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No pen, no language, can depict the horror of the scene that met the gaze of the faithful toiling son and brother, Beau Russell when he returned from his day's labor that evening at sundown. Jimmie Russell, his little brother, lay dead and mangled in the yard. Across the threshold of the cabin door lay the mother in pools of her own blood. Blood everywhere, and small footprints of crimson, made by the little boy, covered the floor. In vain he called for Harvey and the sister but no response came, and with grief unspeakable he closed the door on the desolate, wrecked and ruined home and hastened towards the sawmill. At dawn the following morning he returned with a party of men to bury the dead. Further search revealed the body of Harvey Russell under the wreckage in the cabin home, but the sister was nowhere to be found. During the following day the young man was crazed with the one burning, consuming desire--to find his sister, all the while being oppressed with a certain sense of apprehension that she had been murdered and left in the wilderness to be devoured by wolves. With a party of men from Decatur who had rallied to his aid he took the trail and followed the Indians. Reaching a point about three miles from home they came upon all that was mortal of poor Martha Russell; a ghastly remnant of the beautiful girl just budding into a joyous womanhood. Wild beasts had torn the flesh from the disjointed frame and near at hand lay the bonnet which the girl had worn at the time of her capture. Evidently the Indians had accomplished their most fiendish purpose, following which they had murdered the girl, thus closing one of the saddest dramas of life.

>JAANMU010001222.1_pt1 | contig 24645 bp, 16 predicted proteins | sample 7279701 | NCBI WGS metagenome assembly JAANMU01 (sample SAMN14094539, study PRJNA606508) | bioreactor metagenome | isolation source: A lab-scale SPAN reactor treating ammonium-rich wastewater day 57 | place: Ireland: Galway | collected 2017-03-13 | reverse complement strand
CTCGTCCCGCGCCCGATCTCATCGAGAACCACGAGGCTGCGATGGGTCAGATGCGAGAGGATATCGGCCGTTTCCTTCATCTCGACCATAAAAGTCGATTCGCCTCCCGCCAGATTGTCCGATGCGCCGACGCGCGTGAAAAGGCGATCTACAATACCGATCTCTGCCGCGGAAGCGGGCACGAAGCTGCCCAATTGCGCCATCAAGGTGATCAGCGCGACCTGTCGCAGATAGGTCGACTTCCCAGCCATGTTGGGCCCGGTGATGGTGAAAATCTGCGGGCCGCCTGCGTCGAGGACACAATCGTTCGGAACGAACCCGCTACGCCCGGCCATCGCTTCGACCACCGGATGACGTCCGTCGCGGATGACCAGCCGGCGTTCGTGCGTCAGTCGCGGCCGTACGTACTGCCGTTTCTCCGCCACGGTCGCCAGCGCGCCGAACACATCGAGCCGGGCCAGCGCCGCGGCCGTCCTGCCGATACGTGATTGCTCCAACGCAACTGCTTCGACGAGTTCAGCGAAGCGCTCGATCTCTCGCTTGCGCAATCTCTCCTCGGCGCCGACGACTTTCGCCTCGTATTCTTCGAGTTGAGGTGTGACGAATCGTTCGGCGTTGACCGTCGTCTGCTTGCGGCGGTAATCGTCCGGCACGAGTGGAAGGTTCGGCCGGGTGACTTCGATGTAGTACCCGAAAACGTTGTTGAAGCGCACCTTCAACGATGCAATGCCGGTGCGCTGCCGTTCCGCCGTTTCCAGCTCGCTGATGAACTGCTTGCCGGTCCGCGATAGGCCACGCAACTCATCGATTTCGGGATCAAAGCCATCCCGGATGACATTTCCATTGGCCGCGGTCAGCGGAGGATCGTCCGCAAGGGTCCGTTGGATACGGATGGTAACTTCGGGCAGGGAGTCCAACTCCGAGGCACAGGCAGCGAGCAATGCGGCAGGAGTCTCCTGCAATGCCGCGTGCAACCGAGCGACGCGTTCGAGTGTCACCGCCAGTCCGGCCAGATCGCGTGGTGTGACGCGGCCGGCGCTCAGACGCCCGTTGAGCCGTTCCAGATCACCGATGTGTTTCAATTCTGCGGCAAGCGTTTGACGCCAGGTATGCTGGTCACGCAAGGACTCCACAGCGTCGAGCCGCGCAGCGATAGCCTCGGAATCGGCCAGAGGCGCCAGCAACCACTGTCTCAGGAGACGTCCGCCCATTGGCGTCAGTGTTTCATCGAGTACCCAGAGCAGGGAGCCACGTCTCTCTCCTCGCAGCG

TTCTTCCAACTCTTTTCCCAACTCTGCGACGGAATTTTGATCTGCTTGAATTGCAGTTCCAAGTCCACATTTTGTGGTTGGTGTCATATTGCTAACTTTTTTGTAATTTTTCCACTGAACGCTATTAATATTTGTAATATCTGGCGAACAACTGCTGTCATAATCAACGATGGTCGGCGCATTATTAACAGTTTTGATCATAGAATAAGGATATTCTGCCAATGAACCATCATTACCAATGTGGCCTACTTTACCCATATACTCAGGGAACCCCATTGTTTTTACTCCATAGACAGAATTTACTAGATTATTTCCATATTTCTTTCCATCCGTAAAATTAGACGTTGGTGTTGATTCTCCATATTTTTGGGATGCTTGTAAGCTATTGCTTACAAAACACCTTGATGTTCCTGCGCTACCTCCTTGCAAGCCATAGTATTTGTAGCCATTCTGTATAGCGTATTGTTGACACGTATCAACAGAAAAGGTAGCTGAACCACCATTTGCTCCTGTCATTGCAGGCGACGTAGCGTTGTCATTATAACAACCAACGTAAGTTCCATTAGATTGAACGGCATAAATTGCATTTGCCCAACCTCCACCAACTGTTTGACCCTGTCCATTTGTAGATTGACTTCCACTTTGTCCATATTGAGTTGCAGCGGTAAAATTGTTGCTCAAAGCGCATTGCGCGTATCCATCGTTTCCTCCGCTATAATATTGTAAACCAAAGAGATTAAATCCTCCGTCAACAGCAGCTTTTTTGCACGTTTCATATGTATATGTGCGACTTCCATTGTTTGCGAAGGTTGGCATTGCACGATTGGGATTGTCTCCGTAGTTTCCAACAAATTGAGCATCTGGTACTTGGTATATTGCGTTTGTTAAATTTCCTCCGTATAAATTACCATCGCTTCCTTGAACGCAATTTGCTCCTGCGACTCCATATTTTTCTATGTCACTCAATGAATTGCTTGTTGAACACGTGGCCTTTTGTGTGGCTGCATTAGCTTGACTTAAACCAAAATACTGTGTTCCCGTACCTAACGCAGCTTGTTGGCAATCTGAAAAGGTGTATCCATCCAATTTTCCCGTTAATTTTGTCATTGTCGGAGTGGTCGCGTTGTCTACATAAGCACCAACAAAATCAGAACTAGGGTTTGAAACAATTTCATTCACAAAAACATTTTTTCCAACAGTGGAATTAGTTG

Having accomplished their bloody work at the Russell home, the Indians departed going in an easterly direction toward the home of Dick Couch, a settler who lived a few miles away. Dick Couch. Jr., a small lad, had been sent on an errand to a neighbor's and was returning home when the Indians discovered him and gave pursuit. The little boy was hard pressed but outran his pursuers. As he neared the house one of the Indians, supposedly the chief, crowded him so closely that the lad barely avoided the savage's grasp by running under a wagon that stood near the gate, and so bent was the Indian on capturing him that his horse ran up against the wagon with great force which caused the Indian to give expression to a series of grunts and howls. Dick Couch, the boy's father, was known as the best shot on the border. With his trusty rifle he stood in his yard and witnessed his son's race for life. He only waited for the chief to reach down and seize the boy and then his winchester would have spoken and there would have been wailing in some distant tepee. The Indian was so intent on the boy's capture that he seemed not to have discovered the frontiersman until he had taken up so suddenly against the wagon, after which he lost no time in getting beyond the reach of that gun. Mr. Couch could have killed him easily, but prudence bade him withhold his fire. He was in the presence of a large body of yelling savages and he had only a few cartridges, and these he held in reserve to be used in case the Indians made a direct assault upon his home.

After a few efforts to frighten and intimidate the Couch household, which proved futile, the Indians left, still pursuing their course in an easterly direction. On Upper Catlett Creek they halted at J. D. White's field where they destroyed a large quantity of corn and melons. From this point they went on into Denton county from whence. after rounding up a large number of horses, they returned to their safe retreat in the Indian territory.